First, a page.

Although I thought President Obama’s speech the other day using Paul Ryan’s budget as a football to kick off the general election was a good one, I concede Ed’s point from his morning post that sitting presidents should not squander their incumbent advantage. Sitting presidents have unique power to generate positive news and to let others do the dirty work.
Ed’s advice to Obama that he should employ a Rose Garden strategy may be conventional, but it’s also wise. The president, as a general rule, should remain above the fray as long as possible and let his surrogates do the wet work. For example, the timing of the president’s speech may have been premature. No reason to declare the general election season open while Republicans are still in their death throes.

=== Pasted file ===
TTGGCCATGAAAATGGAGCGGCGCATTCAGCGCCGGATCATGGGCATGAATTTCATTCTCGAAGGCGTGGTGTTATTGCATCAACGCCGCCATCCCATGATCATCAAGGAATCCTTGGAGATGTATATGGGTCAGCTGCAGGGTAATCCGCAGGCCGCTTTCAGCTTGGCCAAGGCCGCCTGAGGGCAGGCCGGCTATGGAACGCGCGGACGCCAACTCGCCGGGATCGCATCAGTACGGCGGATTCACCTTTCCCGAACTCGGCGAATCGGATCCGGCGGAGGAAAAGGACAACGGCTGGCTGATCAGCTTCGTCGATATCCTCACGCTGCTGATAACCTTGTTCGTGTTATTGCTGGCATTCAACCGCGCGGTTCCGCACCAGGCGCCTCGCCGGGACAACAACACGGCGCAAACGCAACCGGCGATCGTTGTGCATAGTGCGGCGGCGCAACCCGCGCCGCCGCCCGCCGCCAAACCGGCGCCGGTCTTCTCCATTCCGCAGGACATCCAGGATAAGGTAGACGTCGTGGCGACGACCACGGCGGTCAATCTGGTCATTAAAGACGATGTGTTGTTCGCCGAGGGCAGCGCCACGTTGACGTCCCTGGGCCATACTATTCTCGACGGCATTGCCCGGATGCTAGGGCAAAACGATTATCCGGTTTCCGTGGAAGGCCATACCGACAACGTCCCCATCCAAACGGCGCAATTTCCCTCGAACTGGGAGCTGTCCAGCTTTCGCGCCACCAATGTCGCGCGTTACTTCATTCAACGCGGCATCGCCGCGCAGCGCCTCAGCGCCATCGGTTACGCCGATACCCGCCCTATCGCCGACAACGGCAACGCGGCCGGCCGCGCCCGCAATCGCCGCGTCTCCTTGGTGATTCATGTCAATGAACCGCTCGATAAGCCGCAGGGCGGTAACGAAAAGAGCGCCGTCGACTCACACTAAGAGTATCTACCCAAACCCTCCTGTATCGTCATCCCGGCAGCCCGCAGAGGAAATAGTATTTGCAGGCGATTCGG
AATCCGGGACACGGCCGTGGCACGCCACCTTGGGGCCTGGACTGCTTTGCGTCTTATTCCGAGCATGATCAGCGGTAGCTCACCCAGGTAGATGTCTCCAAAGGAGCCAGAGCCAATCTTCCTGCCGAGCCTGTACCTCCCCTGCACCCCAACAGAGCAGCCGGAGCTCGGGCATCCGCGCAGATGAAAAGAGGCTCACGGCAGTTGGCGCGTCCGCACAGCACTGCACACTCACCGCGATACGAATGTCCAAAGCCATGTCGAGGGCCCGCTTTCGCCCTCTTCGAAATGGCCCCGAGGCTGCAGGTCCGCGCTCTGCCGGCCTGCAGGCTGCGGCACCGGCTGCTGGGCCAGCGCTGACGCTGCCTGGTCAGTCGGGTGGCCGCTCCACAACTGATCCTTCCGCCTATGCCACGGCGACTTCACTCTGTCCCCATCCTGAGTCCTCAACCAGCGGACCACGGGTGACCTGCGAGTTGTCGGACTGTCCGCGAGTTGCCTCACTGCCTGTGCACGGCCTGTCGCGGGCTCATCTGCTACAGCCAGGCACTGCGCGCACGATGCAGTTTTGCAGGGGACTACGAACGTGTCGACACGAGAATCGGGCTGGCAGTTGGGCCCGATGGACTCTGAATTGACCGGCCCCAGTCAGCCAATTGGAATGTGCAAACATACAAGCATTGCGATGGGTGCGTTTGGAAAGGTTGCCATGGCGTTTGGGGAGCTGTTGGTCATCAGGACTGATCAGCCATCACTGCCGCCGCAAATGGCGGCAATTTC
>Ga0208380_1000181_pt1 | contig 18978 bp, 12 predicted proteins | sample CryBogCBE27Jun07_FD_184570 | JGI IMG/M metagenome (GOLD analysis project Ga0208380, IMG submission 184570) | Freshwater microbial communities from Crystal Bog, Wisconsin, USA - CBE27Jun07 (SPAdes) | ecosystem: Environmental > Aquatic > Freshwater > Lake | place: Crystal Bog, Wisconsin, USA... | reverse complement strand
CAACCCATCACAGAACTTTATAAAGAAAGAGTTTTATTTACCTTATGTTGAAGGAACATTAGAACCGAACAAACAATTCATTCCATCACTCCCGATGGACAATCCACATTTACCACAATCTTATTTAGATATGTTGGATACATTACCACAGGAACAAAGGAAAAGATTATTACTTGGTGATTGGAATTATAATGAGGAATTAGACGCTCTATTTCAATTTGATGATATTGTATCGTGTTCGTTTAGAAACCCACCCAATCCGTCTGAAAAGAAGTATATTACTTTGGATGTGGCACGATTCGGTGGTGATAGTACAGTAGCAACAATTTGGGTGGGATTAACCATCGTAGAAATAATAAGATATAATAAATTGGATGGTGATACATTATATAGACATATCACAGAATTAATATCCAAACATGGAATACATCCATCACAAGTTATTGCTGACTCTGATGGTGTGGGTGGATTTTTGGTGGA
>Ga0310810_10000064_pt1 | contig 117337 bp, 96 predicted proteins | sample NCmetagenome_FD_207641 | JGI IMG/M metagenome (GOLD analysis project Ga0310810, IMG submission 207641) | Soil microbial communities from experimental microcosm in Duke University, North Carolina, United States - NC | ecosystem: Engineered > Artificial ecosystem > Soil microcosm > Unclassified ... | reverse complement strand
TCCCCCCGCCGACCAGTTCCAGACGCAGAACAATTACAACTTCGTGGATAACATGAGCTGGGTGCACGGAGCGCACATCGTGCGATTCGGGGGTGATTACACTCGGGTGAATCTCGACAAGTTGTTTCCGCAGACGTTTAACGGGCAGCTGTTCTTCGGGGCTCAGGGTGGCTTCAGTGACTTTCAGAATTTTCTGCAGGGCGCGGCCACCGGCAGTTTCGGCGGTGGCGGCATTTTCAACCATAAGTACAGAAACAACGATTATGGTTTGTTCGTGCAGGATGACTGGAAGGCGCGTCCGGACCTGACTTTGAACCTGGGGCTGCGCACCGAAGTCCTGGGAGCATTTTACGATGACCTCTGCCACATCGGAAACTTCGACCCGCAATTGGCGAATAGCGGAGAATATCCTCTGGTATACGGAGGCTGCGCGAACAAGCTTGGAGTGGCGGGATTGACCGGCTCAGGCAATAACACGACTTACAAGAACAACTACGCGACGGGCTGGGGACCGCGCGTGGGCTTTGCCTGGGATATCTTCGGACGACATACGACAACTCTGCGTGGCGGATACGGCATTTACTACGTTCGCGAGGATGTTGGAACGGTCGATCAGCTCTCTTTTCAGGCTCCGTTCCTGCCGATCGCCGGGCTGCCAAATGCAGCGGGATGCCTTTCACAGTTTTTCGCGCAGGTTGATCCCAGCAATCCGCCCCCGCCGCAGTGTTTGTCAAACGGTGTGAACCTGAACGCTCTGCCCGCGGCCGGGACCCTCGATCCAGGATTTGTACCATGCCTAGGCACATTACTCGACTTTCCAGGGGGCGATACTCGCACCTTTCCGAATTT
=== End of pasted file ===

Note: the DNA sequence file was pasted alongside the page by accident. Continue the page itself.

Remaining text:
One impression based on years of experience, but not proven, that may explain why Obama feels some obligation to make the attack: He doesn’t always have a choice. Unlike Republicans, Democratic politicians are often loath to expend their political capital helping another, even when that politician is the president, and especially when it involves negative attacks. I have observed this pattern of diffidence from Clinton through Gore to Kerry and now Obama. The Democratic cavalry doesn’t like to ride in the front.